CPEC is in Pakistan’s ‘best interest’, says Qureshi amid US criticism

FM says PTI govt will continue to do 'what is beneficial for Pakistan'


ISLAMABAD: Days after US diplomat Alice Wells renewed criticism on the flagship China-Pakistan Economic Corridor (CPEC), Foreign Minister Shah Mehmood Qureshi on Thursday categorically cleared that when it comes to CPEC, Pakistan has to look out for “its best interests”.

According to a statement issued by the Ministry of Foreign Affairs (MoFA), the foreign minister said that the “government will continue to do what is beneficial to Pakistan”.

The statement comes a day after China issued a strongly-worded statement in response to allegations levelled by Wells, who claimed there was “no transparency in CPEC projects” and that Pakistan’s debt burden was growing due to the Chinese financing.

“Chinese money is not assistance. By getting Chinese financing for the projects, Pakistan is buying expensive loans and as a buyer, it needed to be aware of what it was doing as this would take a heavy toll on its already struggling economy,” Alice Wells had said.

She also alleged that companies blacklisted by the World Bank had got contracts in the mega project.

A day later, taking a strong exception to the senior US diplomat’s remarks, the Chinese Embassy in Pakistan emphatically warned the US against meddling in Pak-China ties and the CPEC.

“We would be more than glad to see the US develop its relationship with Pakistan, but we strongly oppose the US interference in China-Pakistan relations and the CPEC.… we have to make our position clear and reject the negative propaganda by the US. We must not let the truth be distorted and the lies run wild,” the embassy said in a statement.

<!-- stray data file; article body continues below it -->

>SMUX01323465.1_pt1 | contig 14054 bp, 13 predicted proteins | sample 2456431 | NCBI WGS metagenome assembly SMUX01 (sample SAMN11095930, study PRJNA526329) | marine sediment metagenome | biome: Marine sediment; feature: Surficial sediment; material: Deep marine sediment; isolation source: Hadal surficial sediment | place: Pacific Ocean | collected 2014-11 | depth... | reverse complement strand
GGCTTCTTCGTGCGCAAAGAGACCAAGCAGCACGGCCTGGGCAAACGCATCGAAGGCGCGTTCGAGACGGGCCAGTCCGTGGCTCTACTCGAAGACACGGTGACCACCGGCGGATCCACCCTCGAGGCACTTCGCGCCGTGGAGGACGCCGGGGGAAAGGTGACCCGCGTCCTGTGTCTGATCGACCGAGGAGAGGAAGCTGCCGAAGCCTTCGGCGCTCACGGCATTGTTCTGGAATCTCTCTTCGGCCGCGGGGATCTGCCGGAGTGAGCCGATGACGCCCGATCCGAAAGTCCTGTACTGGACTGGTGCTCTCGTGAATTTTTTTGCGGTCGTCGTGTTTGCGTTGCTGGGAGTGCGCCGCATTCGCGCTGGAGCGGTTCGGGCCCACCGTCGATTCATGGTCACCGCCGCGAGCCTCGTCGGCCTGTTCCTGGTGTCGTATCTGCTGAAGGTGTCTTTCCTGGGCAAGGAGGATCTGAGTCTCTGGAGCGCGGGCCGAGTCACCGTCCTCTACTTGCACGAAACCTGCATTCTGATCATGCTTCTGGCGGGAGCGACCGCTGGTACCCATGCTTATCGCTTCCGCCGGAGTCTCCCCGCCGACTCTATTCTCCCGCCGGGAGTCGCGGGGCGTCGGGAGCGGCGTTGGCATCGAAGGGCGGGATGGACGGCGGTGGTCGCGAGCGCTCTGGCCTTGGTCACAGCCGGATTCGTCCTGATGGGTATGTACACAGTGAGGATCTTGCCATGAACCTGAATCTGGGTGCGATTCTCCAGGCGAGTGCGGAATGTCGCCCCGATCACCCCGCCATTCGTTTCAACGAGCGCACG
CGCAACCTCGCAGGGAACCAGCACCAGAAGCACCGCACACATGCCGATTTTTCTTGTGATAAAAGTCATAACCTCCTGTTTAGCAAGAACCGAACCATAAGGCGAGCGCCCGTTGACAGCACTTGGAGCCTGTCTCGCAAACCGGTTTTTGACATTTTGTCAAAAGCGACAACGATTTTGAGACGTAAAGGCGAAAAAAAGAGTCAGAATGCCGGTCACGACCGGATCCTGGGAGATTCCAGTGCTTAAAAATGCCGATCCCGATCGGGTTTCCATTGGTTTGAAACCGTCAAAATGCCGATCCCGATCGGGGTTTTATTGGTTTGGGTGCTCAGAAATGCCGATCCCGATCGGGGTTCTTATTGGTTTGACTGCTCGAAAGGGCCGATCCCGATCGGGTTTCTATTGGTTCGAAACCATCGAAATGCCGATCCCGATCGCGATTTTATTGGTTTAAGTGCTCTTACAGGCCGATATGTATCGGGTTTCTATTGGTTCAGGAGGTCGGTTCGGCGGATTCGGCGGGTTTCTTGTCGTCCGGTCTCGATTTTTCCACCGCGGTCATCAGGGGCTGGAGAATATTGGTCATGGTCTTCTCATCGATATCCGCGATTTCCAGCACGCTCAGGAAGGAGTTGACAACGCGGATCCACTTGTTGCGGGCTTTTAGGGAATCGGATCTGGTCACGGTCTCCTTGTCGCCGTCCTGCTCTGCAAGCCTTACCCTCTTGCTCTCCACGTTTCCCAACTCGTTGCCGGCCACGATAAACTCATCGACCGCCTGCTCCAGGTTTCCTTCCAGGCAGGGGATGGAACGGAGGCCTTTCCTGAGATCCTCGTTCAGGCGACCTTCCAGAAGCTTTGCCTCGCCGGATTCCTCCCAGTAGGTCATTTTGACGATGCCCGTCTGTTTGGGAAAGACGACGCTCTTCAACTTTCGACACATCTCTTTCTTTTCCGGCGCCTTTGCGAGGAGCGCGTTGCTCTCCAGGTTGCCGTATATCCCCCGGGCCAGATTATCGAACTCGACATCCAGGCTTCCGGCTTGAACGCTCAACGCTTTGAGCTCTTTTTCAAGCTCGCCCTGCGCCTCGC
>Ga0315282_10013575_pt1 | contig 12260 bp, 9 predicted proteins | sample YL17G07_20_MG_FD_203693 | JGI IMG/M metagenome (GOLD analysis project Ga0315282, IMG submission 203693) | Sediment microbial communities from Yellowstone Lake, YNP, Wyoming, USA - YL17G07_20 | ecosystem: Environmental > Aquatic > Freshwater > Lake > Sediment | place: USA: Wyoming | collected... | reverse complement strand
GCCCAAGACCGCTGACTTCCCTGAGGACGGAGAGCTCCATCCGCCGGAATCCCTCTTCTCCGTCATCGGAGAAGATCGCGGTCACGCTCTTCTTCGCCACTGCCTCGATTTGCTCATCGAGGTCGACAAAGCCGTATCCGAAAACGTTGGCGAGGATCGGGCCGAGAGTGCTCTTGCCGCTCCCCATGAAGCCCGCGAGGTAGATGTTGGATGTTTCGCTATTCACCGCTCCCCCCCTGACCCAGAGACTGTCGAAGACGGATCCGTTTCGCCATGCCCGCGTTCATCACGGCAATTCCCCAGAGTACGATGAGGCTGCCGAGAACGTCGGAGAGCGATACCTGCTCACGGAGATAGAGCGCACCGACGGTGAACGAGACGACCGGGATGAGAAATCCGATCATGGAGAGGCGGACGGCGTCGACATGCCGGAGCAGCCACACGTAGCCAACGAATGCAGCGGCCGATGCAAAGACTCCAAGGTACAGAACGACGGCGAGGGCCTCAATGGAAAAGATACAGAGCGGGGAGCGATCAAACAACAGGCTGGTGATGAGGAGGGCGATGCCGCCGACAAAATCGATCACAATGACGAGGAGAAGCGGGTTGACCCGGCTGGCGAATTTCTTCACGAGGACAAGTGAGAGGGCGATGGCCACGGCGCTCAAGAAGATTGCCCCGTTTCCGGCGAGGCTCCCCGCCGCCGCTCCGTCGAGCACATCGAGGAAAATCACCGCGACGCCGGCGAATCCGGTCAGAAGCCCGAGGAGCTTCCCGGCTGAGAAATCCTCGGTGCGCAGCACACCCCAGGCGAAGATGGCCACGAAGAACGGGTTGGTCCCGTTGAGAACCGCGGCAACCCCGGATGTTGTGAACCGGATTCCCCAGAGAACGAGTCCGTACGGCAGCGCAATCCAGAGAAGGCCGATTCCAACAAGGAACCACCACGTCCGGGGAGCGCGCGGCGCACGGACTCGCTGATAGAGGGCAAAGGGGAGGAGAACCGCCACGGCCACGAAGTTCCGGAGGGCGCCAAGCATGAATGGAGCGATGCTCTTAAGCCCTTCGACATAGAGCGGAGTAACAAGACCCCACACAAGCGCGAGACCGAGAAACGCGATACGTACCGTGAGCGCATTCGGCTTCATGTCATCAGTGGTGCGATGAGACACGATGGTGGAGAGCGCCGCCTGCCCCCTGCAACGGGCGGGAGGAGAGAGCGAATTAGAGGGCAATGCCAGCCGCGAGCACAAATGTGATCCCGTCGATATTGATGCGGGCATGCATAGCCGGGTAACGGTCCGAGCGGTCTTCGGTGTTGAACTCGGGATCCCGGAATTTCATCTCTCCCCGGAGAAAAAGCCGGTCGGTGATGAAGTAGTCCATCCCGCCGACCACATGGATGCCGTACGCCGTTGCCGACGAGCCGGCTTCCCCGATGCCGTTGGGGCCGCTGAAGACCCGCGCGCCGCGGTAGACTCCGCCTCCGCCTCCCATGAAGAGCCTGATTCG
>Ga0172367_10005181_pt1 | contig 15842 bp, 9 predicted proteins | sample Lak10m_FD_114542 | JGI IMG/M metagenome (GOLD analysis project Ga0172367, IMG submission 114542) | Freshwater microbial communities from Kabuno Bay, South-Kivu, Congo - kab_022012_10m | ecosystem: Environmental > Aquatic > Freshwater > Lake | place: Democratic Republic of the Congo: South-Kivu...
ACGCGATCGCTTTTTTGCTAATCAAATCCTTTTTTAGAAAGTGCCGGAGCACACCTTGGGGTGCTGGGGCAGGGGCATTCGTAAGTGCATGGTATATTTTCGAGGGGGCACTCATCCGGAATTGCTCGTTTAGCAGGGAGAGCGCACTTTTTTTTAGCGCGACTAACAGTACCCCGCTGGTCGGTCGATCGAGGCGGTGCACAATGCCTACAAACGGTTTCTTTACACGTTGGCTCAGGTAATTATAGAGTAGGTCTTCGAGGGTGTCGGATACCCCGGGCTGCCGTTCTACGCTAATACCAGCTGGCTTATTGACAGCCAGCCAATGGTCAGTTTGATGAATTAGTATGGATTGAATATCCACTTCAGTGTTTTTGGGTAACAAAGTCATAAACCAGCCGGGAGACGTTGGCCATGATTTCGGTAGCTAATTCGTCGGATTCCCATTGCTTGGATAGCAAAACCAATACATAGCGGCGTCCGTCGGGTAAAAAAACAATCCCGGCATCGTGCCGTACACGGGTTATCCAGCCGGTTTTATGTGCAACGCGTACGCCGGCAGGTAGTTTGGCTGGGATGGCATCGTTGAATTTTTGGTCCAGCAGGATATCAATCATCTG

“The comments hold nothing new,” the embassy said and reminded that both China and Pakistan have repeatedly rejected similar insinuations in the past.

“However, the US side still ignores the facts and is obsessed with the story it made for the CPEC,” it added.

Noting that China “puts Pakistani people’s interests first” in CPEC projects, the embassy underscored that China and Pakistan staunchly adhere to “principles of mutual consultation and cooperation” for shared benefits.

It said the 32 CPEC early harvest projects completed over the past five years have significantly improved local transportation infrastructure and power supply, created over 75,000 jobs directly and contributed up to two per cent of Pakistan’s GDP growth in Pakistan.

Ambassador Wells had also criticised the regional game-changer in November last year and made virtually the same allegations. In his response, Planning Minister Asad Umar, who had just taken oath back then, had cleared that Pakistan’s external debt has nothing to do with China.

“Our total public debt right now is $74bn of which the Chinese debt amounts to $18bn — even less than one-fourth of the total debt. And if I further break it down, the CPEC debt under this figure of public debt is $4.9bn — not even 10pc of the total debt,” the minister had noted.


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